Code language: HTML, XML (xml)
[[email protected] container]$ buildah images REPOSITORY TAG IMAGE ID CREATED SIZE <none> <none> 944addf7c4f4 5 seconds ago 5.87 MB docker.io/library/alpine latest c059bfaa849c 4 days ago 5.87 MB
Note: All build tools will look for Dockerfile as the main source file for a container build, but certain groups in the industry are starting to push for “Containerfile” to be the standard instead. Nonetheless, Dockerfile will continue to work in all tools for the foreseeable future.
The two most popular runtimes used to spawn containers are runC and containerd, both of which are open source, and neither of which is controlled by a single company. These run as daemons on a machine and control the launching and shutdown of containers as required. Docker itself actually uses runC as its backend, so you don’t actually need a Docker alternative since it’s all open source and managed by the Open Container Initiative (OCI).
You may hear mention of other things when it comes to runtimes, like podman and CRI-O, which provide interfaces that call an OCI-compliant runtime in the background. CRI-O is extremely lightweight and built to be used within a Kubernetes cluster. Podman is built to be a replacement for Docker’s command line tooling and works hand-in-hand with buildah to provide that functionality.
This is where podman becomes a viable Docker alternative for the management of containers on a development machine or for workloads that don’t need multi-node orchestration capabilities.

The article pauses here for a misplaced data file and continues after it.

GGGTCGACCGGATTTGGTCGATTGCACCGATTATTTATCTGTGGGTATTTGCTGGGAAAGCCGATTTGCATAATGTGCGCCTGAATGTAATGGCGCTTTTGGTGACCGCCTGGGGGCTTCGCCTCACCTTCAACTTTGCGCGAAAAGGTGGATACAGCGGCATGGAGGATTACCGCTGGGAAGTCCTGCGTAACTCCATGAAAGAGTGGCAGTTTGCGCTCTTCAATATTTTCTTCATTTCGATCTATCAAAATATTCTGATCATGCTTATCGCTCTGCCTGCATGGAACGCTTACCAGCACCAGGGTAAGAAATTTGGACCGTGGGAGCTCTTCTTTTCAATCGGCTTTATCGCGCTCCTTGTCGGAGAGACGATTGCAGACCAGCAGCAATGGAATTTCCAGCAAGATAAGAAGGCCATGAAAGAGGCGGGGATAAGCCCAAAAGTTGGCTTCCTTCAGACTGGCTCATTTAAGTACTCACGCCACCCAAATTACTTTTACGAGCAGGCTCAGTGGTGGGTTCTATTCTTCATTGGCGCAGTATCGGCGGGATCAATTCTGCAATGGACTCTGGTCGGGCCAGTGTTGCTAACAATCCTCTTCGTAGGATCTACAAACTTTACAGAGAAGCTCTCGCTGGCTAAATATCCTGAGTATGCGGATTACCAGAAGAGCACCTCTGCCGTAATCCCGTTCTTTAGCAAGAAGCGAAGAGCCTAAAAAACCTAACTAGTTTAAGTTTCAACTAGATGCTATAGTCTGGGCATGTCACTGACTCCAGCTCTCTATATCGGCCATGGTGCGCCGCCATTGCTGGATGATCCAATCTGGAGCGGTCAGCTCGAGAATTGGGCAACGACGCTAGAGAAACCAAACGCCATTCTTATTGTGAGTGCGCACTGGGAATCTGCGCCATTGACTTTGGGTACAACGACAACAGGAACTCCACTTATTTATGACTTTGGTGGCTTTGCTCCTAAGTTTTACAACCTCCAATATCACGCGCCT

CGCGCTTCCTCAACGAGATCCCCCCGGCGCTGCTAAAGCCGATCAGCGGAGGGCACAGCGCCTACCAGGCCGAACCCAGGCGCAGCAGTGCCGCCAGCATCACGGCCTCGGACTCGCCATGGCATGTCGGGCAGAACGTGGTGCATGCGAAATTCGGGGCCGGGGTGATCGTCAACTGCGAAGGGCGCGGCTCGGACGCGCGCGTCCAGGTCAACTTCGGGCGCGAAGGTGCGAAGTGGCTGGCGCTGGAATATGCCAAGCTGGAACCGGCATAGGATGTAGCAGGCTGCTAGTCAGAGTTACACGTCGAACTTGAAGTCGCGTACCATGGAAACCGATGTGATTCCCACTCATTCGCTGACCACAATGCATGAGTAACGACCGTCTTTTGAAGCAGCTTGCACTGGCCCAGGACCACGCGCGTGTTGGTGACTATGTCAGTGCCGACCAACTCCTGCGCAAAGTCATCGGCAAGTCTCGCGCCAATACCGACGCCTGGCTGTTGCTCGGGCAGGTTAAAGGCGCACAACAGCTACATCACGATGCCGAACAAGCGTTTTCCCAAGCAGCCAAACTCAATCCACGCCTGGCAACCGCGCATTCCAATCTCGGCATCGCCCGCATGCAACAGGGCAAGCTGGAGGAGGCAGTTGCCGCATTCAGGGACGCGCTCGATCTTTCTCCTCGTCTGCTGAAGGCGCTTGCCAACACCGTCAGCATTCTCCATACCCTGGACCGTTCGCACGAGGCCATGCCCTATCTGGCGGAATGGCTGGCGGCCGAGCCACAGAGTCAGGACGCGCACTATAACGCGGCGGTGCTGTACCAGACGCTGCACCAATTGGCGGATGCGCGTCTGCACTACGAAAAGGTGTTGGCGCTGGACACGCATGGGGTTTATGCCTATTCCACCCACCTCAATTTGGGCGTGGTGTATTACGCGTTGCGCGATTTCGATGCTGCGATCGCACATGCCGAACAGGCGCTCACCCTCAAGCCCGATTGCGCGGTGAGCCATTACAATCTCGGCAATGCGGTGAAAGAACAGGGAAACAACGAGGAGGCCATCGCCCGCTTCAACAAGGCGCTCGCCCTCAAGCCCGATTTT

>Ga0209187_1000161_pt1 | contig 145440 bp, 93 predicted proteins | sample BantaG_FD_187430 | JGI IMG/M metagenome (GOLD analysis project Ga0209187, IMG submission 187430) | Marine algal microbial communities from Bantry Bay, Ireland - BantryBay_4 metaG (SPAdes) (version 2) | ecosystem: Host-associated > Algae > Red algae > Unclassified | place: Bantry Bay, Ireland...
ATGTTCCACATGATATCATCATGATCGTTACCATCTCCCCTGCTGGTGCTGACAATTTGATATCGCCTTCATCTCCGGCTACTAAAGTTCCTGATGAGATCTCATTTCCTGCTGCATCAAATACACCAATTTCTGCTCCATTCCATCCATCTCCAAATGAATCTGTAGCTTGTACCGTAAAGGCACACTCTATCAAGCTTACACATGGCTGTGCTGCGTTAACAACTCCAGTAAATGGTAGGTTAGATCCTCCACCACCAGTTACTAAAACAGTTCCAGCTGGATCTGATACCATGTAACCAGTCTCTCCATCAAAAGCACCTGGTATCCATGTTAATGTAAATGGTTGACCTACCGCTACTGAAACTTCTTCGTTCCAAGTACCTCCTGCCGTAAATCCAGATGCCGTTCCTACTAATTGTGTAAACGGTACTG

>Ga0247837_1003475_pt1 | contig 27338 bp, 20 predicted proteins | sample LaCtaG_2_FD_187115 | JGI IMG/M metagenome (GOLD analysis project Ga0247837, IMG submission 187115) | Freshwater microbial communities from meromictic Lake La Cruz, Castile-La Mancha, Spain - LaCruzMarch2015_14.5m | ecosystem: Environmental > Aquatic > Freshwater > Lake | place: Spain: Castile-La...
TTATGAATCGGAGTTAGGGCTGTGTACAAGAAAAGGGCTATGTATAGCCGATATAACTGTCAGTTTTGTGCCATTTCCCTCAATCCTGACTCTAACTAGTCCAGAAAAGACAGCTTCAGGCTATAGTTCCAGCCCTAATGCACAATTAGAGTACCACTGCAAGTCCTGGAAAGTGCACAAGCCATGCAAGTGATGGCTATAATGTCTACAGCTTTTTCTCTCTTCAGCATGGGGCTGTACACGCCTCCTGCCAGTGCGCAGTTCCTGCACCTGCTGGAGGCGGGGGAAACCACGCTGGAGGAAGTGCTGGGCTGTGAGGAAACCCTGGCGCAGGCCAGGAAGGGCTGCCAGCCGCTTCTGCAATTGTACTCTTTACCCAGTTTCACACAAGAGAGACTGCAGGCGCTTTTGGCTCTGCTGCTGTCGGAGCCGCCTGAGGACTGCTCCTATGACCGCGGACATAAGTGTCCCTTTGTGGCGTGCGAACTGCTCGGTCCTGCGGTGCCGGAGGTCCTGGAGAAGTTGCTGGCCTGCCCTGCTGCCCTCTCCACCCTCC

Podman has all the command line capabilities that Docker has, and it’s available on Linux, Mac, and Windows. It has a better security profile, as its default runtime (crun) does not require a separate daemon to run as root. The Windows and Mac versions are remote clients that can use a local VM like Docker or connect to a remote host.
Podman is essentially a drop-in replacement on the command line. For example, this is running the container that we built previously:
[[email protected] container]$ podman run 944addf7c4f4 PING localhost (::1): 56 data bytes 64 bytes from ::1: seq=0 ttl=64 time=0.027 ms 64 bytes from ::1: seq=1 ttl=64 time=0.131 ms 64 bytes from ::1: seq=2 ttl=64 time=0.087 ms 64 bytes from ::1: seq=3 ttl=64 time=0.066 ms 64 bytes from ::1: seq=4 ttl=64 time=0.063 ms 64 bytes from ::1: seq=5 ttl=64 time=0.064 ms ^C --- localhost ping statistics --- 6 packets transmitted, 6 packets received, 0% packet loss round-trip min/avg/max = 0.027/0.073/0.131 ms
The method to launch a container in the background and see what’s running is also very similar to what you do on the Docker CLI.
If you operate within more complex scenarios or want to simulate production environments using Kubernetes without using KinD (Kubernetes in Docker), then there are micro-distributions of Kubernetes like microk8s and minikube, Rancher Desktop, and CodeReady Containers (CRC) that will work very well. They all support Mac, Windows, and Linux. You might want to match your desktop to production as closely as possible, especially if you are testing things like operators.
Registries and Repositories
You will hear both of these terms In the container space. Simply put, a repository is where you actually store images, and a registry acts as an index across multiple repositories. In most cases (as with Docker Hub), they are one in the same (meaning that the registry only accesses its own repository).